How to develop socially savvy kids
My daughter's teacher has suggested that she needs to develop better social skills. She is an only child but we try to remind her to be polite and she usually seems so well behaved.
How children interact with adults differs from how they behave with their peers. Adults moderate their reactions to children's negative behaviour and respond strongly when they do something well. This is how we reinforce the behaviour we want to see.
Her peers are just as involved in shaping her behaviour. If she doesn't have much interaction with others her age, she is missing this.
It is sometimes hard for children to form social groups and explore their local area in Hong Kong. Some high-rise buildings do have a protected play area, where bikes can be ridden and ball games played, but they are few. Because of this, you need to help her form and maintain playgroups.
Depending on her age you will need to help her learn more about playing with others. Offering to take other children out for activities will give your daughter time to develop more of these skills. Offer them unstructured time in a playground or on a beach. This encourages the children to develop and share a scenario of their own making.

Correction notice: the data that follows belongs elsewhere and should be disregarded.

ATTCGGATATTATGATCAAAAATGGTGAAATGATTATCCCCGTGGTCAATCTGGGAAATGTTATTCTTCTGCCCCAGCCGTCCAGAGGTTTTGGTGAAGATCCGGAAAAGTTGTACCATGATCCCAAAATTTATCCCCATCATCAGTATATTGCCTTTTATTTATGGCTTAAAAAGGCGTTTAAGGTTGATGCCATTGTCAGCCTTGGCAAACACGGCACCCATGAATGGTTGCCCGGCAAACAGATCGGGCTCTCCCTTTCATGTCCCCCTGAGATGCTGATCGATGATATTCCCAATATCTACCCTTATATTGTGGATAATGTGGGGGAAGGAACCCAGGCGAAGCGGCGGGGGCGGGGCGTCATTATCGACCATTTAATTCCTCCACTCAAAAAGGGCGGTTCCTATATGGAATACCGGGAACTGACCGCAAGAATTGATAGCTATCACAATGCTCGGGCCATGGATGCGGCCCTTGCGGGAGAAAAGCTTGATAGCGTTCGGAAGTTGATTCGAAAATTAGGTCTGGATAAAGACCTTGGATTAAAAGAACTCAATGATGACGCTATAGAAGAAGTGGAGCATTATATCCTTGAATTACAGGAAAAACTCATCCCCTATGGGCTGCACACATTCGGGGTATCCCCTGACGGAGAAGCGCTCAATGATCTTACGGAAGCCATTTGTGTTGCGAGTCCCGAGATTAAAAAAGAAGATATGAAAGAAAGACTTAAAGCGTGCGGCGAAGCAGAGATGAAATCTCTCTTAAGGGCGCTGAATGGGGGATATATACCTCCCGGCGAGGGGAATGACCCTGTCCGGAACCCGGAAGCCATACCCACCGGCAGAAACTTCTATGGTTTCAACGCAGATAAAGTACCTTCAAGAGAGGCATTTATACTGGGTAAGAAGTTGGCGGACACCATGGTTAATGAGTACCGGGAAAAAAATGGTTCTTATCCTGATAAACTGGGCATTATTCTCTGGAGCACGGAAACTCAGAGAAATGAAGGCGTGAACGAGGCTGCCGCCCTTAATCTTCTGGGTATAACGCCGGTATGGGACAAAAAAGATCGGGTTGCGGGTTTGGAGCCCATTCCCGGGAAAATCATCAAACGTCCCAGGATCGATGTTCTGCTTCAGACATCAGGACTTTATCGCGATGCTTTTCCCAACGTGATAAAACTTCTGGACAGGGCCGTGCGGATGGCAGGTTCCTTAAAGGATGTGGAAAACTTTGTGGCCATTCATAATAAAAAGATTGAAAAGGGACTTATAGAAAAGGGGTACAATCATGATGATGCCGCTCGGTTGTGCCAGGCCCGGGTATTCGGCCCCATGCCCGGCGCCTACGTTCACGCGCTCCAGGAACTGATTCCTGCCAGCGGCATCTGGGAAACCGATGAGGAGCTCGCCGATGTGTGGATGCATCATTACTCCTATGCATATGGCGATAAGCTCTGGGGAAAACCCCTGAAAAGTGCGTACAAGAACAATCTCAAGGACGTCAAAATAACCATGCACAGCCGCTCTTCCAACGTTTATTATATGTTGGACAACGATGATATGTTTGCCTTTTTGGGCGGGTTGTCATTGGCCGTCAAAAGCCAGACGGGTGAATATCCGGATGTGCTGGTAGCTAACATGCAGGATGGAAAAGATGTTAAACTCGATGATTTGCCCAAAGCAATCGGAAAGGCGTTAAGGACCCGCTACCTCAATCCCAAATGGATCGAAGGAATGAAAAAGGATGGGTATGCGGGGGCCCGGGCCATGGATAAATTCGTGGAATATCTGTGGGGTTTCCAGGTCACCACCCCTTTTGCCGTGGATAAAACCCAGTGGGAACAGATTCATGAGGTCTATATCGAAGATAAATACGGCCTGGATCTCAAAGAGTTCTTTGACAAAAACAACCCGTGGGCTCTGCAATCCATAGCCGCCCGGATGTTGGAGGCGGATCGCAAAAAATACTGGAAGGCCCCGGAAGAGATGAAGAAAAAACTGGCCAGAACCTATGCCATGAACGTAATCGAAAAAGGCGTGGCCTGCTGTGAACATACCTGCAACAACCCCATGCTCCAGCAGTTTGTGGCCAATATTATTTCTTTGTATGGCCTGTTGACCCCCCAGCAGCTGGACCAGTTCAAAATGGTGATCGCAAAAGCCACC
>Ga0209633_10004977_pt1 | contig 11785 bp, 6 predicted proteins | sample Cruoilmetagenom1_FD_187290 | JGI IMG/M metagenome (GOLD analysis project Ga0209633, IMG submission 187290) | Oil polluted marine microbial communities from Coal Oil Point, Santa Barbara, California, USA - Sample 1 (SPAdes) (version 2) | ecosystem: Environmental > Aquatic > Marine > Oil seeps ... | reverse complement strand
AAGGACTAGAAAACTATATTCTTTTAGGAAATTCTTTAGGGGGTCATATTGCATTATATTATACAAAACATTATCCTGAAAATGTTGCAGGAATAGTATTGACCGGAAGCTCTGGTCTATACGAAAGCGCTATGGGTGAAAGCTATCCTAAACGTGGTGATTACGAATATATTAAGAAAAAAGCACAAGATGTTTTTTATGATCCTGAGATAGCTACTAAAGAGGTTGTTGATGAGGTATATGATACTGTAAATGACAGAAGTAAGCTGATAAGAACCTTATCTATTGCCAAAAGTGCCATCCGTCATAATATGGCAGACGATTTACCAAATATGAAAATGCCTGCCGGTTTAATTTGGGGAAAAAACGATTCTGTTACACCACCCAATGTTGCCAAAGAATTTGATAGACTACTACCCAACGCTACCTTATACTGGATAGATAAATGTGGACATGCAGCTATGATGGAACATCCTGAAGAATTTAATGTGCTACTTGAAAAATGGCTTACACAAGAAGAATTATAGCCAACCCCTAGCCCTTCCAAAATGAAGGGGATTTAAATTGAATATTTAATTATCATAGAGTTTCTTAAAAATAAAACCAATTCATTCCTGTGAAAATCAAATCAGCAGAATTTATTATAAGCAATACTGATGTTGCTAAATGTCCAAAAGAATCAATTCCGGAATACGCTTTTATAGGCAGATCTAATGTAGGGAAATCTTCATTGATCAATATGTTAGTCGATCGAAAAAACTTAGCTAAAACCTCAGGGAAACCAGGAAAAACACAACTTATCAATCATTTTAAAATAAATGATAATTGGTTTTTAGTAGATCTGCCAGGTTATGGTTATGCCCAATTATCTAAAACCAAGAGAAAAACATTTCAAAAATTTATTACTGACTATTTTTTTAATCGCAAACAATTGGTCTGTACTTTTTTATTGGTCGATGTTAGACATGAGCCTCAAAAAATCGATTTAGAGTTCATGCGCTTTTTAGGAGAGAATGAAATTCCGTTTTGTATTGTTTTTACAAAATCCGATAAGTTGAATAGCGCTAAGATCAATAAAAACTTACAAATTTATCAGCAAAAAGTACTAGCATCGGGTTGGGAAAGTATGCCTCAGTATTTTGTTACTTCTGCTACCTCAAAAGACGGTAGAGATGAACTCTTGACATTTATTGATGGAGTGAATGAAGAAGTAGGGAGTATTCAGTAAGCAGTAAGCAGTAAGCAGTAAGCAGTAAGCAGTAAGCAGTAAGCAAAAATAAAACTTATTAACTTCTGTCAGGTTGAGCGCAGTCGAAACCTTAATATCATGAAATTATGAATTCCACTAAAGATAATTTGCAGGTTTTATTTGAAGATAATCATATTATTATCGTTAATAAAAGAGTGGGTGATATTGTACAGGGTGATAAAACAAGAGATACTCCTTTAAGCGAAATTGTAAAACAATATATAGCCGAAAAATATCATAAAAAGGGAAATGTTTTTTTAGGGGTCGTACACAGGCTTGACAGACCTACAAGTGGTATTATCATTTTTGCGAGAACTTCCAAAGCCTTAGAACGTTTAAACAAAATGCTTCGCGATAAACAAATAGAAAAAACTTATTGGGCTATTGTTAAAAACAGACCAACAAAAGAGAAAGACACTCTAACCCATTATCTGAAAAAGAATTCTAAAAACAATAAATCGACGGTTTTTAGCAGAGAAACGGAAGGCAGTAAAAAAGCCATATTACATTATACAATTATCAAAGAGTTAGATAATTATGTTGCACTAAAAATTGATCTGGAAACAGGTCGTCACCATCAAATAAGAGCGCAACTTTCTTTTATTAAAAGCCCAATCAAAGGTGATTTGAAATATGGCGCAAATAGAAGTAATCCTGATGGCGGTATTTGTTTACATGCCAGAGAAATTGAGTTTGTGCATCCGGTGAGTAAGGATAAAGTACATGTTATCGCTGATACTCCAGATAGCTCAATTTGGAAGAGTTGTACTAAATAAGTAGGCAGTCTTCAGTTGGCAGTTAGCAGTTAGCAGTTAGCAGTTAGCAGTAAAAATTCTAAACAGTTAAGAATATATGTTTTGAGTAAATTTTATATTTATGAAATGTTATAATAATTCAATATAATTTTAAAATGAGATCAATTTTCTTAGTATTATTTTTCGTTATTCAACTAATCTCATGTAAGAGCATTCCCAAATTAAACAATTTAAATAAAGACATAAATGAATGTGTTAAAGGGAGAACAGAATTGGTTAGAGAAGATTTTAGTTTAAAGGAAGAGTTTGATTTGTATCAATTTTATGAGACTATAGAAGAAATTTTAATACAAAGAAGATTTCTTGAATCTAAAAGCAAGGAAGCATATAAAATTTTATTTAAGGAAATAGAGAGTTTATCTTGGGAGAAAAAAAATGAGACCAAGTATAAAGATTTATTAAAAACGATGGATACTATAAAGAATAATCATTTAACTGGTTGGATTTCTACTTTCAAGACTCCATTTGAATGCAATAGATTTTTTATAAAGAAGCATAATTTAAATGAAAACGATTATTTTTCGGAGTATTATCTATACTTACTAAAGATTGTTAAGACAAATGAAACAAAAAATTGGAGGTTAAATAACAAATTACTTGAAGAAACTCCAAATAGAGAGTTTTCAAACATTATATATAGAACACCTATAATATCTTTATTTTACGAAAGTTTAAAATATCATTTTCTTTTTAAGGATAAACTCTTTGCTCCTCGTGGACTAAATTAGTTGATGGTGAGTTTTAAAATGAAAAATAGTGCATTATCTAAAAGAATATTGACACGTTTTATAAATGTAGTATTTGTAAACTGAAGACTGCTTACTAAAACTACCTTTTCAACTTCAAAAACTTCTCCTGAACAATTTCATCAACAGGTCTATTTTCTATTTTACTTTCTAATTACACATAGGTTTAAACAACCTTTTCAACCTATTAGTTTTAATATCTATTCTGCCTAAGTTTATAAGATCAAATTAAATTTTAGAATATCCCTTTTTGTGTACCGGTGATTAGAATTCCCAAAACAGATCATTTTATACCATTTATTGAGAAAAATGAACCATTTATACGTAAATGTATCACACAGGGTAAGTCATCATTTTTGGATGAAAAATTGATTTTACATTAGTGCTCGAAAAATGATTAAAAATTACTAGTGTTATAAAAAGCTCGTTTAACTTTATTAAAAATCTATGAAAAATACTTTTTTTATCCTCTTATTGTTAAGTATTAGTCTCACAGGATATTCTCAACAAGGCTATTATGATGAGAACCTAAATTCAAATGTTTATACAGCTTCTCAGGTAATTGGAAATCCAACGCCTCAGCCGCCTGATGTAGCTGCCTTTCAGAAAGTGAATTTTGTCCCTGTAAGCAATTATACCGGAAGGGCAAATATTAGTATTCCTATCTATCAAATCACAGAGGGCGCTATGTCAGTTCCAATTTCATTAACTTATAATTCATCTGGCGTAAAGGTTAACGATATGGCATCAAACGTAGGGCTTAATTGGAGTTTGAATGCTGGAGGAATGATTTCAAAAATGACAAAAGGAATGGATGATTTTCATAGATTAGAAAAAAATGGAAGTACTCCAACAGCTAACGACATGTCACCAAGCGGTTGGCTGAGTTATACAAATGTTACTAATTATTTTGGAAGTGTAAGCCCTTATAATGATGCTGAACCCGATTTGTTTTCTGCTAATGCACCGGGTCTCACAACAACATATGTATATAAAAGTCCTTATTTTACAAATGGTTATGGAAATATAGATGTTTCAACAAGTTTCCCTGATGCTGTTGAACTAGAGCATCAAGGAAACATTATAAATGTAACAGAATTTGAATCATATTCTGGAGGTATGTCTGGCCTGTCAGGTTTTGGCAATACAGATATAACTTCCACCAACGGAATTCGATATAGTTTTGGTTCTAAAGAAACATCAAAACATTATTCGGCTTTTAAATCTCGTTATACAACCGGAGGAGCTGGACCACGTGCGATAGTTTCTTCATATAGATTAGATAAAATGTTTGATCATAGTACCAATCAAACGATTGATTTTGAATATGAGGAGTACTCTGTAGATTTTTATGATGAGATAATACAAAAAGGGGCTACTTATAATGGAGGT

Free time in her bedroom, learning to share toys and teaching others how to handle them properly, will help her become more open. Stay close by or within earshot so you can offer support. Don't oversee every activity. Sometimes the consequences of her behaviour will be made clear to her by others' reactions. Even though it may be upsetting, try to help her see what she did that brought it on.
There may be tears as she struggles to understand that others are not thinking the same way as her. Talk it through and help her to see the other child's perspective. If the other child offers to back down and do things your daughter's way, point out the kindness of the act and remind her to let them choose next time. Help her to learn the importance of reciprocity.
Even in homes with older and younger siblings these negotiation skills take time.
If your helper regularly oversees her, you will need her to understand when to intervene and when not to.
Too many children expect adults to solve all their problems. This interferes with their understanding of the world and others. They need to explore cause and effect in social situations. Explain to your helper how to talk to your daughter about the other child's view or what she did to create the situation, rather than just jumping in to solve it.
There are also clubs and groups. Exploring activities will give her more social interaction. Help her to accept that not everyone does things the way she wants. She will probably be drawn to the social interaction in fun activities and will moderate her own behaviour and grow socially.
Kris Gienger teaches at a Hong Kong international primary school